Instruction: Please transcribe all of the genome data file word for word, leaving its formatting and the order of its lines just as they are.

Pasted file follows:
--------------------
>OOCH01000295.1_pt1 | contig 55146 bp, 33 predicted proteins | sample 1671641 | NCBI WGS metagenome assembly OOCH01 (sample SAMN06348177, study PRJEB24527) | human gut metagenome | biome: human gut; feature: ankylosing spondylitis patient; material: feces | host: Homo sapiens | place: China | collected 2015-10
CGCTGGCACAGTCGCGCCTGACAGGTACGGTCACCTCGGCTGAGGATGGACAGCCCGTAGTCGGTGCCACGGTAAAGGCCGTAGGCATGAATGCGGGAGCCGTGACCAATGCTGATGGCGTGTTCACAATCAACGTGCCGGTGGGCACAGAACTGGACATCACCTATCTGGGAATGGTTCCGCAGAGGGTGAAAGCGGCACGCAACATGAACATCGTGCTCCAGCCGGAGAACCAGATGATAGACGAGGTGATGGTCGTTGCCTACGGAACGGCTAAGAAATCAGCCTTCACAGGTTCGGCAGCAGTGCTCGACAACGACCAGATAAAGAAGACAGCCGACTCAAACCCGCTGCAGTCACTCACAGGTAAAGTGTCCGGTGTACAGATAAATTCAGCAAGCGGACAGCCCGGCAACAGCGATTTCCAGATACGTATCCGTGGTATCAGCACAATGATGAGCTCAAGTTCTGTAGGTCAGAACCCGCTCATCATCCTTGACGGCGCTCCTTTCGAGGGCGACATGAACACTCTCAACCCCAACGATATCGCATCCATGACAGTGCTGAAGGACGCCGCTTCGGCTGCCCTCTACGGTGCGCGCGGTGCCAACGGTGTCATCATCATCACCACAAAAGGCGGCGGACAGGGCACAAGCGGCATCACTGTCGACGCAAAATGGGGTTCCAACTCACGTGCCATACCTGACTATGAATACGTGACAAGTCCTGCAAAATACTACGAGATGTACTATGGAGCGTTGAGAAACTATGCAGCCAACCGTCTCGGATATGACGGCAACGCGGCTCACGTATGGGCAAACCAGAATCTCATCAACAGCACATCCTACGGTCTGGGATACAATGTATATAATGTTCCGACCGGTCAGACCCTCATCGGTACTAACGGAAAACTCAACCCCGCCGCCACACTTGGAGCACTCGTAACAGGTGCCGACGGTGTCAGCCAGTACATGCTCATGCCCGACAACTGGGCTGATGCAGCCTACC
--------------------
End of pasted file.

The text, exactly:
>OOCH01000295.1_pt1 | contig 55146 bp, 33 predicted proteins | sample 1671641 | NCBI WGS metagenome assembly OOCH01 (sample SAMN06348177, study PRJEB24527) | human gut metagenome | biome: human gut; feature: ankylosing spondylitis patient; material: feces | host: Homo sapiens | place: China | collected 2015-10
CGCTGGCACAGTCGCGCCTGACAGGTACGGTCACCTCGGCTGAGGATGGACAGCCCGTAGTCGGTGCCACGGTAAAGGCCGTAGGCATGAATGCGGGAGCCGTGACCAATGCTGATGGCGTGTTCACAATCAACGTGCCGGTGGGCACAGAACTGGACATCACCTATCTGGGAATGGTTCCGCAGAGGGTGAAAGCGGCACGCAACATGAACATCGTGCTCCAGCCGGAGAACCAGATGATAGACGAGGTGATGGTCGTTGCCTACGGAACGGCTAAGAAATCAGCCTTCACAGGTTCGGCAGCAGTGCTCGACAACGACCAGATAAAGAAGACAGCCGACTCAAACCCGCTGCAGTCACTCACAGGTAAAGTGTCCGGTGTACAGATAAATTCAGCAAGCGGACAGCCCGGCAACAGCGATTTCCAGATACGTATCCGTGGTATCAGCACAATGATGAGCTCAAGTTCTGTAGGTCAGAACCCGCTCATCATCCTTGACGGCGCTCCTTTCGAGGGCGACATGAACACTCTCAACCCCAACGATATCGCATCCATGACAGTGCTGAAGGACGCCGCTTCGGCTGCCCTCTACGGTGCGCGCGGTGCCAACGGTGTCATCATCATCACCACAAAAGGCGGCGGACAGGGCACAAGCGGCATCACTGTCGACGCAAAATGGGGTTCCAACTCACGTGCCATACCTGACTATGAATACGTGACAAGTCCTGCAAAATACTACGAGATGTACTATGGAGCGTTGAGAAACTATGCAGCCAACCGTCTCGGATATGACGGCAACGCGGCTCACGTATGGGCAAACCAGAATCTCATCAACAGCACATCCTACGGTCTGGGATACAATGTATATAATGTTCCGACCGGTCAGACCCTCATCGGTACTAACGGAAAACTCAACCCCGCCGCCACACTTGGAGCACTCGTAACAGGTGCCGACGGTGTCAGCCAGTACATGCTCATGCCCGACAACTGGGCTGATGCAGCCTACC